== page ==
Head To Head

Can doctors be trained in a 48 hour working week?

BMJ 2014; 349 doi: https://doi.org/10.1136/bmj.g7323 (Published 10 December 2014) Cite this as: BMJ 2014;349:g7323
  1. Andrew Hartle, president, Association of Anaesthetists of Great Britain and Ireland, London W1B 1PY,
  2. Sarah Gibb, chair, Group of Anaesthetists in Training, Association of Anaesthetists of Great Britain and Ireland,
  3. Andrew Goddard, registrar, Royal College of Physicians, London NW1 4LE
  1. Correspondence to: A Hartle president{at}aagbi.org, A Goddard andrew.goddard{at}rcplondon.ac.uk

Andrew Hartle and Sarah Gibb find no evidence that implementation of the European Working Time Directive has led to a decline in the quality of training. But Andrew Goddard thinks that 48 hours doesn’t give sufficient time for some specialties and notes trainees’ dissatisfaction

Yes—Andrew Hartle and Sarah Gibb

Since August 2009 all UK trainee doctors have been restricted to a 48 hour week (averaged over 26 weeks). The purpose of the European Working Time Directive, implemented into UK law as the working time regulations, is to encourage the safety and health of workers by enforcing periods of rest and annual leave, as well as the maximum working week.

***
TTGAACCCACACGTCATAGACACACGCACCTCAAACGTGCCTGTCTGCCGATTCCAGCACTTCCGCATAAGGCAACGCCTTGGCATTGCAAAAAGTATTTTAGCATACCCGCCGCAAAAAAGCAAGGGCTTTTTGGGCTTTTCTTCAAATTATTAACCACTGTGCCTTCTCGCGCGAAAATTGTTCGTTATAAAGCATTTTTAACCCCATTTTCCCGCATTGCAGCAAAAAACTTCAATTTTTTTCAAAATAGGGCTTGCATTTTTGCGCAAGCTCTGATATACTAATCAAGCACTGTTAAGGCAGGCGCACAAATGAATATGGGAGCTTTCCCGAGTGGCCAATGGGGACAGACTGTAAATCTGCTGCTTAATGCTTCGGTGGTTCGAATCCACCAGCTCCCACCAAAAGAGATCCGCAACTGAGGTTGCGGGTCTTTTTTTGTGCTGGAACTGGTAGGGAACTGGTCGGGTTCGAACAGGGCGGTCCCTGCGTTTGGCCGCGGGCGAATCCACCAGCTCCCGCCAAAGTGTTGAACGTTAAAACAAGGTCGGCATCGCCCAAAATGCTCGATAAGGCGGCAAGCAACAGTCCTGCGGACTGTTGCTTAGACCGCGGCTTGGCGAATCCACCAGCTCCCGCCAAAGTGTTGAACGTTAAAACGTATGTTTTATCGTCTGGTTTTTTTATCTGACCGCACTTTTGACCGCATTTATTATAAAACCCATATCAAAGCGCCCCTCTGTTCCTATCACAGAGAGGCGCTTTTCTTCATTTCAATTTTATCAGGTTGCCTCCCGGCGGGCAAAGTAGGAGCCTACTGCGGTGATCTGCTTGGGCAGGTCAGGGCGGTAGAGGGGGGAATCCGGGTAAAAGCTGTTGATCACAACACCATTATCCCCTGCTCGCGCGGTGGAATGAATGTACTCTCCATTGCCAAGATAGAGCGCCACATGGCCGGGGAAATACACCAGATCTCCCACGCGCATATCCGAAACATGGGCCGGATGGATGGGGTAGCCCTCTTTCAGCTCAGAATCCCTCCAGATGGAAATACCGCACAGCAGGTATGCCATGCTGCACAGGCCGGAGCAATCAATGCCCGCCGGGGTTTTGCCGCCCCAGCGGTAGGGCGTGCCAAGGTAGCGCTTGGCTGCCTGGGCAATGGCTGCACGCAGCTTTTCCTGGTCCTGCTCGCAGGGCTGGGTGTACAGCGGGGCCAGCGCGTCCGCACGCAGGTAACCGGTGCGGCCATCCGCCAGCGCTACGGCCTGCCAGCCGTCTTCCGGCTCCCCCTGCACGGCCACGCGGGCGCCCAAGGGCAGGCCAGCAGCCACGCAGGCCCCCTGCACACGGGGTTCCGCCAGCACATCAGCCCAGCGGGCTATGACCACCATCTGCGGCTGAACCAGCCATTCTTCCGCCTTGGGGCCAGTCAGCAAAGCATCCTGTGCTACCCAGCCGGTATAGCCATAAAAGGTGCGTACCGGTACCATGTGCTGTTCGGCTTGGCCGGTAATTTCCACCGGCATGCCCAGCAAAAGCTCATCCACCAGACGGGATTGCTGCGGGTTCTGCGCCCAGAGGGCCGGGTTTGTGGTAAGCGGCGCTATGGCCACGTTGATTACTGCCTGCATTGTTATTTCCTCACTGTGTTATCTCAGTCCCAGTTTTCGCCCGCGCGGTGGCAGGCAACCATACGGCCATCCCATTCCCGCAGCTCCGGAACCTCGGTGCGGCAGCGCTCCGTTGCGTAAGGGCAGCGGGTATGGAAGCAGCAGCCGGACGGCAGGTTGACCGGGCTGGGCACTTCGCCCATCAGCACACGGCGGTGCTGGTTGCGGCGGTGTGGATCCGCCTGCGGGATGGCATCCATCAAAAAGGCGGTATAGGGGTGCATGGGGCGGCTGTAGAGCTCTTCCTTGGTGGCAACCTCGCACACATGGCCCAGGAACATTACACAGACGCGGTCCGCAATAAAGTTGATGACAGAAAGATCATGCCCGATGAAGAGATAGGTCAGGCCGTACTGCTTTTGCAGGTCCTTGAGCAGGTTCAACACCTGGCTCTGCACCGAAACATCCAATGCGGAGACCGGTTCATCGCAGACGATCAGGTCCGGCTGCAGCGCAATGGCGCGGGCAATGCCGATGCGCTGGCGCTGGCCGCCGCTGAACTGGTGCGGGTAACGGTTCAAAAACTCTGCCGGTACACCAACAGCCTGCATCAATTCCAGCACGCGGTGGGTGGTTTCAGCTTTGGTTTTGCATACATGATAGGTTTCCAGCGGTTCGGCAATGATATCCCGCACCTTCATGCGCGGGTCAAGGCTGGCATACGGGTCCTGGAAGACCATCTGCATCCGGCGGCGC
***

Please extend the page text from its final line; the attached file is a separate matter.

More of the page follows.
No one could wish a return to the unregulated 100 hour or more weeks of former generations. However, a constant concern with the regulations has been the potential negative effect on the quantity and quality of medical training—and, by extension, patient care. Is there any evidence to substantiate these fears? Is quantity any substitute for quality?

Catalyst for redesign

In his 2010 review on the effect of the working time regulations on the quality of medical training John Temple stated that “high quality training can be delivered in 48 hours [a week].” However, he emphasised that barriers to such high quality training would continue if trainees had a major role in out of hours service, were poorly supervised, or had limited access to learning.1 He argued that the regulations should be a catalyst for redesigning service and training. The traditional model of experiential learning, where trainees spend long periods delivering service and acquiring skills and knowledge should be replaced by a consultant delivered service and high quality training within a service environment with appropriate supervision.

A review commissioned by the General Medical Council in 2012 concluded that although the quality of the literature varied, the balance of evidence …

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